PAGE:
I agree we need some good policies vs just Republican bashing. That was pretty much the position taken by so many, possibly most, of the newly elected members of the House. It was also the position Nancy Pelosi took in her public speech just after the election.

      I’m not a Constitutional scholar, but impeachment and conviction are, I believe, more political acts than Constitutional ones. Some experts have already made the case that Trump has violated the emoluments clause of the Constitution. If the House were to vote to impeach him, would enough Republicans join Democrats in the Senate to meet the 2/3 requirement for conviction? At this point, I don’t see that happening, but who knows?



  4. Ah my, what a mess. You make some fine points, as always, and it’s so interesting to me that once again it comes down to the prevailing narrative and, in specific, the actual language used to sell it. Call in the wordsmiths. Is it any surprise that the Oxford Dictionary folks have settled on “toxic” as the word of the year?

    I agree on the victim stance the current president loves to haul out in defense of his erratic, uninformed positions. I agree too that the Democrats have a tricky walk down the balance beam ahead: investigate this Administration, put a check on the crazy stuff, hold them accountable, and still work in a bi-partisan fashion to pass legislation. Tall order. I wonder if corporate America can help — like Twitter. Surely there must be something in the fine print usage of that form of social media that prohibits hate and fear-mongering? I wonder too about our best business minds: Buffet, Gates, Musk, Paige, Soros . . . Could they band together and speak a Declaration of Enough’s Enough?

    But back to the Democrats. Yes, they need a narrative and if it’s tied to economics, I’m fine. But I agree that the phrase “middle-out” doesn’t work — connotes nothing for me except the concern that the vast majority will be left standing on the side of the road, thumb stuck out, hoping for a ride.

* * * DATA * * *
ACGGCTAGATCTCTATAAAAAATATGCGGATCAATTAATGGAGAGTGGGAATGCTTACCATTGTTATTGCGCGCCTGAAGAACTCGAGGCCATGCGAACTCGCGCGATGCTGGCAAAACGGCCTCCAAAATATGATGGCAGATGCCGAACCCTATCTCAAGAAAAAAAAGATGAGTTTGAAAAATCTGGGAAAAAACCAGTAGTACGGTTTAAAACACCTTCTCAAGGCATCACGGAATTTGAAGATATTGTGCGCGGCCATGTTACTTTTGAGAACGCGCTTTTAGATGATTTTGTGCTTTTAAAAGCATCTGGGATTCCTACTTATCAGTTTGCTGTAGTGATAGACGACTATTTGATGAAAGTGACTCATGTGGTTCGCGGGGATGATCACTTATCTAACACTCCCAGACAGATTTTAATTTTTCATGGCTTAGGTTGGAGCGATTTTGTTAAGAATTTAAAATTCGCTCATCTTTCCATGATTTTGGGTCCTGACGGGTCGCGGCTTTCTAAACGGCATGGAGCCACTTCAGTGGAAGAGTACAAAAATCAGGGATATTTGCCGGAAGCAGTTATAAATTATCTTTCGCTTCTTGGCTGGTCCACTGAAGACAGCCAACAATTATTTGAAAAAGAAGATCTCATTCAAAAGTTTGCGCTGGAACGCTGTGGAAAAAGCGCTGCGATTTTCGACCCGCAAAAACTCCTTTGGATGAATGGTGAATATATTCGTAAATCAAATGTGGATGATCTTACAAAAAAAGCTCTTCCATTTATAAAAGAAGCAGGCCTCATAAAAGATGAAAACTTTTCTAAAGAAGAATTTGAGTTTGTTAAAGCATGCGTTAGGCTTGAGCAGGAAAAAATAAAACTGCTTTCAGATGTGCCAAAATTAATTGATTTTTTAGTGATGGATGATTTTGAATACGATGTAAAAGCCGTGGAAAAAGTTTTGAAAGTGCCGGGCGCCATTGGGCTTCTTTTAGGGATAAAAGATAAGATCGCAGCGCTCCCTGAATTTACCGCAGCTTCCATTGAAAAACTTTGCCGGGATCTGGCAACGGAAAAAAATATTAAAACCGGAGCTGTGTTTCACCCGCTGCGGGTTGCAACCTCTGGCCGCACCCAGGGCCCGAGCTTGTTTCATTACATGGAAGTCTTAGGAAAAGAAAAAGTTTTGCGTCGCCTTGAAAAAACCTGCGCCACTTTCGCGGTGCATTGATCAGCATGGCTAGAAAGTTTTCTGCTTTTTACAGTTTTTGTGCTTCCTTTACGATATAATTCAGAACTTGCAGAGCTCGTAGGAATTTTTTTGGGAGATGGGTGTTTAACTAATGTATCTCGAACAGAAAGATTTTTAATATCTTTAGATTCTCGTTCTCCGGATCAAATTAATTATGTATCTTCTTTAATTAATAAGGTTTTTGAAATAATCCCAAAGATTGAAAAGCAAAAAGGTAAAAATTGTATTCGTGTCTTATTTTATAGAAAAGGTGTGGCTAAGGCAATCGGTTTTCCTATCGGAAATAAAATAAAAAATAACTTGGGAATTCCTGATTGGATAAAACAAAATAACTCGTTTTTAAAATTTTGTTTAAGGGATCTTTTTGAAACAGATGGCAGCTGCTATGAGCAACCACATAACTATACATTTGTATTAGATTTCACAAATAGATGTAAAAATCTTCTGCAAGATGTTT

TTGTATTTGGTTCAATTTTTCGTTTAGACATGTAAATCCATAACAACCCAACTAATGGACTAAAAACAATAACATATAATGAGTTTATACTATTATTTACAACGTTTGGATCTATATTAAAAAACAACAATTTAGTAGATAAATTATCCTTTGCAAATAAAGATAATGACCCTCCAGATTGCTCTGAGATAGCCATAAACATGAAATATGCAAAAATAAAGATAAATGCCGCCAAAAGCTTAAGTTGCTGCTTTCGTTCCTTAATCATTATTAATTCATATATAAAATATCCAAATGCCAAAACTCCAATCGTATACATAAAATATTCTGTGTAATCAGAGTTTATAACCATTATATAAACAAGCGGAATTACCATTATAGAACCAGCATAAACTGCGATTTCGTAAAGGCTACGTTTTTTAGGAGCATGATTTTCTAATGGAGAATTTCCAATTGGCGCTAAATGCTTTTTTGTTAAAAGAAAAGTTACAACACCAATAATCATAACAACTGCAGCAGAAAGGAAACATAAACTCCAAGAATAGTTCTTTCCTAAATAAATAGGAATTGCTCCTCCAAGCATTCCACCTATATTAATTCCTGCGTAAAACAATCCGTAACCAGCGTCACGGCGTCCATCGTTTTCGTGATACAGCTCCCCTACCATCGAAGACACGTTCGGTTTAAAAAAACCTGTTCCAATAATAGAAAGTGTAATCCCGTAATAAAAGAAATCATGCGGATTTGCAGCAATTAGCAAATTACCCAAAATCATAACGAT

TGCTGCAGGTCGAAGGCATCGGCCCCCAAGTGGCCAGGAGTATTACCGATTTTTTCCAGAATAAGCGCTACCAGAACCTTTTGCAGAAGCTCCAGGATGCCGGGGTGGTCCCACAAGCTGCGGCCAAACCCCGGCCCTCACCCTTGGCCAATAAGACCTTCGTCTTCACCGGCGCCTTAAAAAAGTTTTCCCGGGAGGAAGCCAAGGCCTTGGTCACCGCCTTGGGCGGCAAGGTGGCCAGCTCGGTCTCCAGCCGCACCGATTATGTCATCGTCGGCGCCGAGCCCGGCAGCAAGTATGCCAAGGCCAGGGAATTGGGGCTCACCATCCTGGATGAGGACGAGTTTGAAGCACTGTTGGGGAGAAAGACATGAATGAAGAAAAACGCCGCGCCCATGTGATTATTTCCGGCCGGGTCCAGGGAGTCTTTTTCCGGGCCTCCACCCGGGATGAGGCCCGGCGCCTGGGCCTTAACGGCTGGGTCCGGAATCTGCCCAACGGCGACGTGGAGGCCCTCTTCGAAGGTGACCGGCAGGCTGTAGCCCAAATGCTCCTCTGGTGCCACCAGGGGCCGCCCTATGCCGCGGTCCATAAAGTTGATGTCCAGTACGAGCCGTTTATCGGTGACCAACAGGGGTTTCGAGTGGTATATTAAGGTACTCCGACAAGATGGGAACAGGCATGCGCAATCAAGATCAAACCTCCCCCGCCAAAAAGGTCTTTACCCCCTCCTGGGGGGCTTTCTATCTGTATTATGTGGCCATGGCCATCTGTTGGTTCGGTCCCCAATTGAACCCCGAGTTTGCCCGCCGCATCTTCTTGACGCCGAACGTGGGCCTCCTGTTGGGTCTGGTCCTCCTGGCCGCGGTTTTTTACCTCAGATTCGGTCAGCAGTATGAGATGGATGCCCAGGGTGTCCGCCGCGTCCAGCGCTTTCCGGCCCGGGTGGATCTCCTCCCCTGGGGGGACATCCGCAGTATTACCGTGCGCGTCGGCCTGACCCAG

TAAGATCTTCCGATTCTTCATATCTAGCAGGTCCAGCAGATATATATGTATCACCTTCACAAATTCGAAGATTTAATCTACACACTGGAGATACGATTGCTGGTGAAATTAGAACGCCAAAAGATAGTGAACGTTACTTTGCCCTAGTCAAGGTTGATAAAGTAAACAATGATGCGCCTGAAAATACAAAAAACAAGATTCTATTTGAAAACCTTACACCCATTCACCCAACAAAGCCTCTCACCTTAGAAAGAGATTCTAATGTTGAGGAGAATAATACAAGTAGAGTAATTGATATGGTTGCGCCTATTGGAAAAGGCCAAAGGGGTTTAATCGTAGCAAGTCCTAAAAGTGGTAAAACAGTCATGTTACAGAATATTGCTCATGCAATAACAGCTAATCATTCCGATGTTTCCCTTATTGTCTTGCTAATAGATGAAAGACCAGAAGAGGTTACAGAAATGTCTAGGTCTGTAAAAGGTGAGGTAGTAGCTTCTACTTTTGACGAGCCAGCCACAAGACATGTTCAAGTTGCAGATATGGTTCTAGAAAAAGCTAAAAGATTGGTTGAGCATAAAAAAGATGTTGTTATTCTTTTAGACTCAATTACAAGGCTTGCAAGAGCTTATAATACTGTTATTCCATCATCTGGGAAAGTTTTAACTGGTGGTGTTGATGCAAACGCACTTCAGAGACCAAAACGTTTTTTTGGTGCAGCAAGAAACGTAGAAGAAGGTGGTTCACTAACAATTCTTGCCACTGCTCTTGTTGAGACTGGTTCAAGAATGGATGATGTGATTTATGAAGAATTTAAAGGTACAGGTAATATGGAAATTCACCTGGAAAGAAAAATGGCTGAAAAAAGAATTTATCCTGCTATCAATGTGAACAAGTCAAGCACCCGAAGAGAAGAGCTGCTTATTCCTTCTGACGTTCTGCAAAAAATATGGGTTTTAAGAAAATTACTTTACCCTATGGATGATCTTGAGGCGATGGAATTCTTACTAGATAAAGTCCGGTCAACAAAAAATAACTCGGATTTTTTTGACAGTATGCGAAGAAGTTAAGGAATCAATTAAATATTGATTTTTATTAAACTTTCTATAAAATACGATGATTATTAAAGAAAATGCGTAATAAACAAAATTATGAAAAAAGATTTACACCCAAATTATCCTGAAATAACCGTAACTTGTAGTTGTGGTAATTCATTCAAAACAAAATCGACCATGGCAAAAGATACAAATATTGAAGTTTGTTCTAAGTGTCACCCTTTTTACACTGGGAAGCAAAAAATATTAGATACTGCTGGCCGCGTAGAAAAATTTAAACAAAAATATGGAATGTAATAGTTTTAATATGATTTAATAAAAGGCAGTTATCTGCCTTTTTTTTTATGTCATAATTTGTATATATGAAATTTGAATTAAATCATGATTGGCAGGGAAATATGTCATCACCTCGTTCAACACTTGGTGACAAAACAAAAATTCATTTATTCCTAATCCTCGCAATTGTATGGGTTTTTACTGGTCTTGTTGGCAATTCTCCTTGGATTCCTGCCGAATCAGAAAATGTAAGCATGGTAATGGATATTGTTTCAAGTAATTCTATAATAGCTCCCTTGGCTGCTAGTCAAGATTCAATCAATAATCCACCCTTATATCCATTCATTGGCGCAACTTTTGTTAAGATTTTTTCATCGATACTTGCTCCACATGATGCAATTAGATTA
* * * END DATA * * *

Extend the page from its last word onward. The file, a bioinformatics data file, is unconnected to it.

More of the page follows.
Thanks, Annie. Keep writing.


    1. Hi, Denise–

      Thanks so much for providing your perspective. Interesting point about the Oxford Dictionary folks and “toxic”; I didn’t know that.

      Yes, it would be great if corporate America would try to band together in a “Declaration of Enough’s Enough!” I wouldn’t ask much of George Soros, however; the poor man (not literally, of course) has long been the symbol of evil to the world’s anti-Semites in a manner that has historical precedents. I find it terrifying that supposedly mainstream Republicans have picked up on demonizing him.

      But I digress. May I challenge you–a very talented wordsmith who shares my opinion of the “middle-out” phrase (and has, not surprisingly, offered a fine visual for it)–to think about a catchy phrase that might be helpful to the Dems’ efforts, one that’s succinct and meaningful and encapsulates the story? You needn’t answer me; I just thought I’d plant the seed and see what happens…



  5. It doesn’t seem that Moscow Mitch, aka the grim reaper, learned anything from the 2018 election, and unless the Dems win the Senate, where 2/3rds of the senators represent 1/3rd of the people, I’m afraid that, even if Trump loses in 2020, not much will change in terms of legislation or the make up of the federal judiciary.

    Liked by 1 person

    1. I’m hoping the angry suburbanites who turned VA blue and squeaked Beshear to a Kentucky win will change the dynamics—possibly even toppling the unpopular Grim Reaper. But it takes a helluva lot of meditating to get me to that vision…

      Liked by 1 person

  6. At this point I find myself thinking “well, Pence is awful, but he wouldn’t do (insert crap that tRump does). It isn’t a ringing endorsement by any means, but at this point, I feel that the National Embarrassment needs to be ousted. Then we can deal with the Gentleman Serial Killer.


    1. Pence should, in a just society, be held accountable for all his lies too. He’s been with the president every step of the way. Unfortunately, the Dems couldn’t impeach them both—though they deserve it.